Advocacy and Allyship

Advocacy and Allyship

Photo Credit: Aloysius Wong, Associate Opinion Editor

Finding one’s place within activism 

Aloysius Wong, Associate Opinions Editor 

Despite COVID-19 restrictions, the advocacy work around numerous causes has continued, many of which were sparked or renewed by tragic events such as the death of George Floyd last May. While Black Lives Matter (BLM) mobilized with protests and marches in the United States and cities around the world — including Toronto — many supported from afar, opting to donate funds or drive the message forward on social media instead. 

One such collective action was Blackout Tuesday, during which many posted a solid black square on social media in solidarity of the movement. While this certainly garnered much attention, it also brought a host of criticism. Some argued that many users posted the square merely as a form of virtue signaling, while others reported that the use of the #BlackLivesMatter and #BLM hashtags crowded out the communication of important information about police actions and protests on the ground, since the respective hashtags ended up being flooded with black squares. 

This example raises several important questions that have long been present within activism. What constitutes an activist, advocate, or ally? Can anyone assist a movement how they please, or are there actions that, on their own, would be “too little” to be helpful, and may even be harmful to a cause? If an action benefits the ally more than the cause (by bolstering one’s reputation or social standing, for example), should we endorse or condemn it? And how do we distinguish between performative activism and those who may just be engaging less due to limited personal capacity?

The first question can largely be answered with some clarification of the terminology. In my (relatively limited) research on the matter, people tend to distinguish between activism, advocacy, and allyship roughly as follows: activism is the vigorous work of those on the front lines; advocacy is the public support for a cause, often animating others to join the movement; allyship is elevation of the work of activism and advocacy, often through association by outsiders. This seems to support somewhat of a tiered relationship between the three, with activism denoting the most involvement and allyship denoting the least. 

This being said, issues that affect everyone or almost everyone have little to no obvious distinction between insider and outsider, making it easier for anyone to adapt their roles within a cause depending on their needs and motivations. However, this comes at the cost of making it more difficult to identify clear goals and leaders within a movement. This seems to be particularly true for causes such as environmental advocacy and the Occupy movement, which can amass broad support but struggle with agreeing on specific strategies or policy recommendations. In these spaces, even if a single action may be individually inconsequential, the causes are so wide-reaching and internally diverse that they can generally create collective impact without significant drawbacks.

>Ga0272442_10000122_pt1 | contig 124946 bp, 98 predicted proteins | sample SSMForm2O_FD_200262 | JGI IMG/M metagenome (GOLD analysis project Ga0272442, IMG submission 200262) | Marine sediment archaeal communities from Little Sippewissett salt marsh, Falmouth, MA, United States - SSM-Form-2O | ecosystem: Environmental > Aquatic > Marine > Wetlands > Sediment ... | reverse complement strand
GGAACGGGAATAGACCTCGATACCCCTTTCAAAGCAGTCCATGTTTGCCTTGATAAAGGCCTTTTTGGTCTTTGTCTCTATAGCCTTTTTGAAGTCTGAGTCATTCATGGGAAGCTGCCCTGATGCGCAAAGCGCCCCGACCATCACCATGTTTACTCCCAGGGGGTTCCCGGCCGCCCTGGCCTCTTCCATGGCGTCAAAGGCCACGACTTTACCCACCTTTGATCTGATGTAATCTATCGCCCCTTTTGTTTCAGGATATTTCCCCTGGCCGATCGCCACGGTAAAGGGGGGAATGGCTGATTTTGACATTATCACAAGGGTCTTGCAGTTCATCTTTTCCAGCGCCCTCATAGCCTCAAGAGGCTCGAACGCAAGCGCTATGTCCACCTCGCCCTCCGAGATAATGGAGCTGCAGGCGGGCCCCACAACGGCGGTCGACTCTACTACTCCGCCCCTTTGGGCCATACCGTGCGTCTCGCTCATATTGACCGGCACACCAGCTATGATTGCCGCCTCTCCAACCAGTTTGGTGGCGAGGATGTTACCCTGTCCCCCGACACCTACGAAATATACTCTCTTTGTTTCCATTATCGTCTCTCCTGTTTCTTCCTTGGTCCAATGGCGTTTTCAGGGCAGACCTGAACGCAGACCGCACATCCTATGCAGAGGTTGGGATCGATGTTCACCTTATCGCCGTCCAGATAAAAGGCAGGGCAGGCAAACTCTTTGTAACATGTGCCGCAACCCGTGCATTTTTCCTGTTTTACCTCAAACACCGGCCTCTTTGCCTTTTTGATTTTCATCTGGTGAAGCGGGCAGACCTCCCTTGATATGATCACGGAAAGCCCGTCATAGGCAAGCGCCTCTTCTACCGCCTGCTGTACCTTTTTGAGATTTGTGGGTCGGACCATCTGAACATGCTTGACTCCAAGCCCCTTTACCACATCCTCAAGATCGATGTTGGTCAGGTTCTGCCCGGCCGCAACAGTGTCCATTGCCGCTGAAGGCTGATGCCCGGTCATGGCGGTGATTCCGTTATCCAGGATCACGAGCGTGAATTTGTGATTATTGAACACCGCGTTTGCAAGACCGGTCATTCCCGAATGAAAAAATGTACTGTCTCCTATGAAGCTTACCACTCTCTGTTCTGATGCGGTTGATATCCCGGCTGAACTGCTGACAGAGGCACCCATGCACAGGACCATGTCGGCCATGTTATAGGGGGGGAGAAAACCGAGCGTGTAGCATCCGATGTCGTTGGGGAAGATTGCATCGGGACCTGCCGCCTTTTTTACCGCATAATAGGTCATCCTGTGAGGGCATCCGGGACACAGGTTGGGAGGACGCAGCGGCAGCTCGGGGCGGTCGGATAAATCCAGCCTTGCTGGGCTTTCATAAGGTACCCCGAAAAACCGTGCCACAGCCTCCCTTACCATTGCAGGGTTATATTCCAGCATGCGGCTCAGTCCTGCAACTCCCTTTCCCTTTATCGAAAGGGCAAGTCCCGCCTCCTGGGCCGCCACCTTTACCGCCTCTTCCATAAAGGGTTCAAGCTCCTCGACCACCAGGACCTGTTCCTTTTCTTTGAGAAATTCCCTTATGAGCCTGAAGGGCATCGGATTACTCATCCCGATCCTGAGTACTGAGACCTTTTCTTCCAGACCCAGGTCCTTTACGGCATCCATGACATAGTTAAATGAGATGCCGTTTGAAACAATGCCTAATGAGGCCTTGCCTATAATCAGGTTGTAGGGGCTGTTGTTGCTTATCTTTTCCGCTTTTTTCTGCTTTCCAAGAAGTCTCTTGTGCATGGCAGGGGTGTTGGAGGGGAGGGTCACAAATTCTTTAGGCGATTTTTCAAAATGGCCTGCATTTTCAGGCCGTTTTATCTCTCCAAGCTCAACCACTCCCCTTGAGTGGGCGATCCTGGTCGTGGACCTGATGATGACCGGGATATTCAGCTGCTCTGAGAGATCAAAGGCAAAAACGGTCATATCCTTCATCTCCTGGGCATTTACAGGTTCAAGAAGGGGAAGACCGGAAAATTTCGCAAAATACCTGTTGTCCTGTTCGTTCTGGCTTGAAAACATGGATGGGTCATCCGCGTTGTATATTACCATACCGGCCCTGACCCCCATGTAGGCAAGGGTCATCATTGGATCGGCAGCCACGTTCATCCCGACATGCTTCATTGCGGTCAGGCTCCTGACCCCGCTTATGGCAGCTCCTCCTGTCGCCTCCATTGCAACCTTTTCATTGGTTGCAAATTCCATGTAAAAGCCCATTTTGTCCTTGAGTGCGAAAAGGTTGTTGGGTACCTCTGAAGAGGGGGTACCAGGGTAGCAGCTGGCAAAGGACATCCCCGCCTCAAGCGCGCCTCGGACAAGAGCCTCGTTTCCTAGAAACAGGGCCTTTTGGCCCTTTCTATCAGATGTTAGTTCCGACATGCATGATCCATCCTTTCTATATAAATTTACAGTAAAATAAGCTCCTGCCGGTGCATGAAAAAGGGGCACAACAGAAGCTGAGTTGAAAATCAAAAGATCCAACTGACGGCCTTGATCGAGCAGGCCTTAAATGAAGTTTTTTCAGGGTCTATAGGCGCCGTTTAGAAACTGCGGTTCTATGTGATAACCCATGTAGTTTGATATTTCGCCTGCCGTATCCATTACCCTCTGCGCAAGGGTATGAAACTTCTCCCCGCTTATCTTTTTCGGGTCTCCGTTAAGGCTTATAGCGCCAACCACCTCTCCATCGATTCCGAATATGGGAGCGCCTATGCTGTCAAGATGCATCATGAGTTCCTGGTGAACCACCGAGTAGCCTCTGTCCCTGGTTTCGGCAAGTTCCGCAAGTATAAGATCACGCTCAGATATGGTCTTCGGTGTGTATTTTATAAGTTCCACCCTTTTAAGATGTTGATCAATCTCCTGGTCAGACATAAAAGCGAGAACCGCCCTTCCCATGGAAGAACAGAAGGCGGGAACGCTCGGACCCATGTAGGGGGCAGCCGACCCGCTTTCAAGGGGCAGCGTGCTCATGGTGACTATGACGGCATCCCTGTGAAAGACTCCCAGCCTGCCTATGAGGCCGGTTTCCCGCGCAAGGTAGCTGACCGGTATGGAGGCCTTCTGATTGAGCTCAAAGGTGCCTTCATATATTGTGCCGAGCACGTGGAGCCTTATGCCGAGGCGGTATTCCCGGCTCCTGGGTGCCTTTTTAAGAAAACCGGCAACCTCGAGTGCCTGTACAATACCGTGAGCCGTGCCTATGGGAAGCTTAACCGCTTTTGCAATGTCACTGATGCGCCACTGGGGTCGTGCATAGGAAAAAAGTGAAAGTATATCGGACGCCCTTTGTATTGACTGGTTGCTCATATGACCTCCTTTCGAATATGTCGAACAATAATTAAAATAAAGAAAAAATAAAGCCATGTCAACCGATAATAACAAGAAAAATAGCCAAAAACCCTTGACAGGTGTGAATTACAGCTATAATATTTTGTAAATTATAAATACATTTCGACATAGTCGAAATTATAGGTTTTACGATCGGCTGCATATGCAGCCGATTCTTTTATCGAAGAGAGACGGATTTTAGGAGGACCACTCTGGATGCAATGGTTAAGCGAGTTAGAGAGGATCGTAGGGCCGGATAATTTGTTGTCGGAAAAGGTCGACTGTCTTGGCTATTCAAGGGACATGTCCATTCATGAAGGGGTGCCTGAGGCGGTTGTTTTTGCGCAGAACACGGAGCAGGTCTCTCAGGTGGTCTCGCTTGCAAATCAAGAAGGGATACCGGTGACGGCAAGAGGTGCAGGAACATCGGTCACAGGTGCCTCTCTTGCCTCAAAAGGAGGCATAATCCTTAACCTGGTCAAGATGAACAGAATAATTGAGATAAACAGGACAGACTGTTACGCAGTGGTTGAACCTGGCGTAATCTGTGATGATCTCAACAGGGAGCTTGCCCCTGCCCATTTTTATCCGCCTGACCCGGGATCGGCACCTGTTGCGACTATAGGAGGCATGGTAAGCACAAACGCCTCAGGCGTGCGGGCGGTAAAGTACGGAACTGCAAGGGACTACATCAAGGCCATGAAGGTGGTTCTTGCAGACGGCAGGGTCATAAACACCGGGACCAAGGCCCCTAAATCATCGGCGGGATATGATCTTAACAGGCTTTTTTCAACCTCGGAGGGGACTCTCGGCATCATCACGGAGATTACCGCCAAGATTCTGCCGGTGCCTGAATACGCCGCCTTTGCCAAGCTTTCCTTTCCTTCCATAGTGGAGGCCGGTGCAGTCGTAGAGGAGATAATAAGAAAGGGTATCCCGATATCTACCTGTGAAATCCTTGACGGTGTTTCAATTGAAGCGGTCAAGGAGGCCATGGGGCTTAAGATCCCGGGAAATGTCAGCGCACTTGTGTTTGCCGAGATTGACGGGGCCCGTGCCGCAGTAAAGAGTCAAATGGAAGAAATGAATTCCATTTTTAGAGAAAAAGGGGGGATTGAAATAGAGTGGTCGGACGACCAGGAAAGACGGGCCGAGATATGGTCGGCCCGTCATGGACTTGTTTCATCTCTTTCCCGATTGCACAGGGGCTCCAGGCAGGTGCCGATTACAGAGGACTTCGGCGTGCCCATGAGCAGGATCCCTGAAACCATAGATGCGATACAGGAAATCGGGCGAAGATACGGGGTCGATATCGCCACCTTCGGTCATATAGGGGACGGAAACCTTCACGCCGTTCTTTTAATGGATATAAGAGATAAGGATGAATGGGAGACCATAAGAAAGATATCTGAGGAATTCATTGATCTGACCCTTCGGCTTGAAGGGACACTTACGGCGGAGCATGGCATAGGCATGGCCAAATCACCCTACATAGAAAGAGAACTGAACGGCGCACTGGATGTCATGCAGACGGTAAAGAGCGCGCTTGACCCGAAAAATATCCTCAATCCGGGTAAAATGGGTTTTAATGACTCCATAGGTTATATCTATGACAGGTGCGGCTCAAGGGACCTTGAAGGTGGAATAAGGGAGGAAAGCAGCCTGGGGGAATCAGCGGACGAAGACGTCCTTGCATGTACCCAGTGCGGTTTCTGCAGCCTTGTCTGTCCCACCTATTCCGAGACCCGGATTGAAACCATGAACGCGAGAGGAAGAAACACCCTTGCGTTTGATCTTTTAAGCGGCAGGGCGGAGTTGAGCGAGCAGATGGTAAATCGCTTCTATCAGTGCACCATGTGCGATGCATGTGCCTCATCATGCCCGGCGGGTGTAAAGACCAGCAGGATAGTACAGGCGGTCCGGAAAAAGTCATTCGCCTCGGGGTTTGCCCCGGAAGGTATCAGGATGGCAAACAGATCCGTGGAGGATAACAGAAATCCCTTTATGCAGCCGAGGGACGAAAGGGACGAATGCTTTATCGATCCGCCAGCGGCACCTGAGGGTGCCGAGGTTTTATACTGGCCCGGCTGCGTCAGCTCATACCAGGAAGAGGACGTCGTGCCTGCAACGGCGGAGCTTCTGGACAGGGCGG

The opposite challenges arise when considering issues that are tied to people’s identities. For example, in supporting the aforementioned Black Lives Matter movement, allies have to prioritize amplifying the voices of Black individuals with lived experience and must be careful not to drown out the work of more fervent activists. Here there is a clear group of insiders in the cause who are directly affected by it and are leading the demands for change, and the allies who support and amplify the movement from the outside. 

Not every cause fits neatly into one of these two camps though. In my own work as a mental health advocate, I have found that the line between insider and outsider can be particularly blurry. Does a person need to have suffered from a mental illness or a long period of poor mental health to be considered an insider? What about family, friends, or even acquaintances of someone struggling with their mental health— how much should they speak up, and how much space should they leave for those with firsthand experience? What about survivors of traumatic events or suicide? Surely it would be safer to allow their loved ones and caretakers to speak on their behalf than encouraging them to potentially relive their trauma for the sake of the cause. And besides, isn’t mental health something that affects us all?

We could also factor in conditions such as social anxiety and depression that can hinder or completely inhibit those with lived experiences from speaking up for themselves. Or, perhaps, consider the intersections of people’s struggles with mental wellness and their age, race, religion, culture, class, or sexuality. It becomes evident rather quickly that definitions are far from universal, and these distinctions between advocate and ally or insider and outsider, cannot be applied equally to each cause. 

In the end, activism is a space that pushes for societal change, so it too is subject to change. While definitions and distinctions may help organize and discuss social movements, considering the unique histories, norms, and needs of each cause is ultimately more important. Promoting justice is, and always has been, a careful balancing act between everyone’s unique needs and demands, and it is far from easy. However, if we each take the time to listen and reflect before we act, we can rest assured knowing that while we might not go as fast, we will certainly go far.